Sunday, December 16, 2007

Temperature Measurements Simple But Hard



I decided to test my new "understand" by trying a "simple" project which would use what I learned of serial communication and Arduino and Processing programming.

Perseverance got me through. I did learn quite a bit and in the end it was rather simple, just about as simple as I imagined it to be, except for all the learning I had to go through.

All I wanted to do was wire up a AD595 "Monolithic Thermocouple Amplifiers with Cold Junction Compensation" (click this to checkout the datasheet, it is what I used to wire up the AD595)to take the 10mV/Deg Celsius output and read it with the Arduino analog input and send it to the PC over the USB serial connection. Then using Processing to convert that data into a real Celsius and Fahrenheit temperature output.

I had several problems, first the K type thermocouple was not working correctly, I substituted it with a second that did work and reassured me that the IC was working correctly. I finally decided to use the internal ability of the AD595 to measure temperatures, they call it a "Stand-Alone Celsius Thermometer" if you are looking for it on the datasheet.

I decided that using the "stand-alone" feature would ease my troubleshooting. I also hooked up my voltmeter to measure the output mV reading of the AD595 to make sure it really was doing what it was supposed to. I recommend this step since I did have a K-type thermocouple that was not reading at all. It helps to know that the individual subsections are working.

I tried to do the programming of the Arduino with as little help from existing code as possible, also I decided I would also only set up the AD595 from the data sheet only also. More or less worked and I spent a lot of time reading the data sheet and reading the Help, Reference section of the Arduino page and Processing page, which were thankfully actually helpful! I did fall back on the code from Making Things Talk for troubleshooting the serial connection, and without that I think I would have had a much harder time. Having something that works to compare against really makes a big difference.

Next I set up the Arduino to take the mV reading from the AD595 through one of the analog inputs. This went fairly well and I could view the serial input through the serial monitor quite well. One thing I did notice and have not yet done anything with is that the values will fluctuate on the analog input. I don't know why but I found it annoying. I don't know if it is picking up some stray AC signal but I just don't like it!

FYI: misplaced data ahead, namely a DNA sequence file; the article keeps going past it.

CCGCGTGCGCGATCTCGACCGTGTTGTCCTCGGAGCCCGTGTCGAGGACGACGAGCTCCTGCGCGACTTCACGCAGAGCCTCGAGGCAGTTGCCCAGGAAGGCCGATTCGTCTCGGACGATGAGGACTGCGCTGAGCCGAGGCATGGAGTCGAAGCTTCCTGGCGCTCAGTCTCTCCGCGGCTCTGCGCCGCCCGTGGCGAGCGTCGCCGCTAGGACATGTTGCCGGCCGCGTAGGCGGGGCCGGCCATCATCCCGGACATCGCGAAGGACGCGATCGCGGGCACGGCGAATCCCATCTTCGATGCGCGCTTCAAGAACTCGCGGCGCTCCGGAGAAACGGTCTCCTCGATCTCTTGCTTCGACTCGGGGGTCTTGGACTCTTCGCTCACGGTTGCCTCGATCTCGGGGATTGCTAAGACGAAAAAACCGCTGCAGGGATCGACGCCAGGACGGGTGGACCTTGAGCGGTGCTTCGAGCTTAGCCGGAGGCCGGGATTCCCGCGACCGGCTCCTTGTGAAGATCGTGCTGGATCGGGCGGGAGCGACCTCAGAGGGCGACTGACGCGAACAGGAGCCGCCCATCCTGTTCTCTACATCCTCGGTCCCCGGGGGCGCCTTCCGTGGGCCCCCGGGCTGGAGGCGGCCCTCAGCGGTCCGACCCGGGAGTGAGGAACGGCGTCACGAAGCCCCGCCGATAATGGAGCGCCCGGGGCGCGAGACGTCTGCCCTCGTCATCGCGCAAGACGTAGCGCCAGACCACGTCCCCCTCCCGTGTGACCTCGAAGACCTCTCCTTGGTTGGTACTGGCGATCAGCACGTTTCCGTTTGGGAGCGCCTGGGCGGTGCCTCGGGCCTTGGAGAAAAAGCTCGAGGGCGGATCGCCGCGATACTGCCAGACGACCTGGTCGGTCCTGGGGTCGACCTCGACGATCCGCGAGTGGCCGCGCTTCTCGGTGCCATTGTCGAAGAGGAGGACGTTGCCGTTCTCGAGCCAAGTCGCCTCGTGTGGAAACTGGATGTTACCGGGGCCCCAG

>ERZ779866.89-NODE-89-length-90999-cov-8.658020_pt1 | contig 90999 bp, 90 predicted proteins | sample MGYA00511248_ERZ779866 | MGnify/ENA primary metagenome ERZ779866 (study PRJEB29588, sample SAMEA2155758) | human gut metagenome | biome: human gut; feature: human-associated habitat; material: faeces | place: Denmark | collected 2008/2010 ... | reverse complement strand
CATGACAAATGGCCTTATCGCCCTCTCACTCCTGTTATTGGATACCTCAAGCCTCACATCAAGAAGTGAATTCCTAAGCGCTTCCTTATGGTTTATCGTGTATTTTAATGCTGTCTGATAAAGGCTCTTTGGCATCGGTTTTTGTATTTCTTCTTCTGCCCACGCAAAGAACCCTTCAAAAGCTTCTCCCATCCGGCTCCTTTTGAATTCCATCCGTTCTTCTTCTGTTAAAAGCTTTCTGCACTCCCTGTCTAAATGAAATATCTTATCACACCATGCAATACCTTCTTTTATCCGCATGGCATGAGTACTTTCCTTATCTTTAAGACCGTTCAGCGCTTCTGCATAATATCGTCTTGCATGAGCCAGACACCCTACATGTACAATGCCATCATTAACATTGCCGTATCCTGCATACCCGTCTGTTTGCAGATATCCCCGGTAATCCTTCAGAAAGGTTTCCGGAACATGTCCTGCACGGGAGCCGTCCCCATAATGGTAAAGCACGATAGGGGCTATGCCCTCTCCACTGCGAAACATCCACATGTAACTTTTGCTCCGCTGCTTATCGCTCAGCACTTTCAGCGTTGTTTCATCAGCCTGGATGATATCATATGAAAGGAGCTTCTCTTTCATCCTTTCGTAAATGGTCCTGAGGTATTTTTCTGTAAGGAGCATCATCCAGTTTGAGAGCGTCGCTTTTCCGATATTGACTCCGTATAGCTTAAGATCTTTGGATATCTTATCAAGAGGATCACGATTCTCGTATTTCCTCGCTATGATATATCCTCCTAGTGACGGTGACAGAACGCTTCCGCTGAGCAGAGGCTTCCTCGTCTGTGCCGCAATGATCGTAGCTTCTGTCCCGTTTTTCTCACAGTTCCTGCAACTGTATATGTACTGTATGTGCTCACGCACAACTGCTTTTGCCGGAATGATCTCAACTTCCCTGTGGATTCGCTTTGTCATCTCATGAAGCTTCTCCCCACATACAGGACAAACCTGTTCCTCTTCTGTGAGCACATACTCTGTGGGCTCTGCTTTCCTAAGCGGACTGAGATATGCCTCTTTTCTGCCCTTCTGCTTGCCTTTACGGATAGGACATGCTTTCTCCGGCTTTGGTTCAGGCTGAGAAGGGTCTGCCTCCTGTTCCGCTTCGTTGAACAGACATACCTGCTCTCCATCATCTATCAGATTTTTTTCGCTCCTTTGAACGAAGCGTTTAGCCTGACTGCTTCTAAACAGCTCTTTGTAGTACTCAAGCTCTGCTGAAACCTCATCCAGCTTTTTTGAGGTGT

I setup the Processing program to read the serial input which was just the analog input value, had to convert to mV, (mostly to troubleshoot) then convert to Celsius by a somewhat inaccurate conversion method of dividing the mV reading by 10. It is close but if you look at the data sheet there is some divergence from this in their tablulation of mV vs. temperature.

I hope to get into refining the Processing program but for now I am happy that it worked. Probably the first thing is to setup the "handshake" serial transfer method that ends up project 1 in Making Things Talk.





























Processing Program to read the serial input and do conversions to show the temperature in Farenheit, Very rough, just got it working rough. Some of it may not make sense and be wrong! I was just happy that I finally got the temperature to read correct within a few degrees of my RadioShack digital thermometer!

/*
Temperature reader
Program Language: Processing 0133 Beta
Author: Lee Cavanagh
Revision:.1
Date: 12/15/07
Program reads serial data sent from an Arduino reading output from
a AD595AQ "Monolithic Thermocouple Amplifier
with Cold Junction Compensation"
Data is read through a analog input that coverts the 10mV/Deg C AD595 output
to a value within the range of 0-1023.
*/
import processing.serial.*; //Import the processing serial library
int linefeed = 10; //Linefeed in Ascii
Serial myPort; //The serial Port
PFont myFont; //Adds Font for displaying Temperature
int fontSize = 32; //sets the size of the Text
float rawTempData = 0.0; //the raw input of the temperature data
float tCelsius = 0.0; //temperature converted to Celsius
float tFarenheit = 0.0; //terperature converted to Farenheit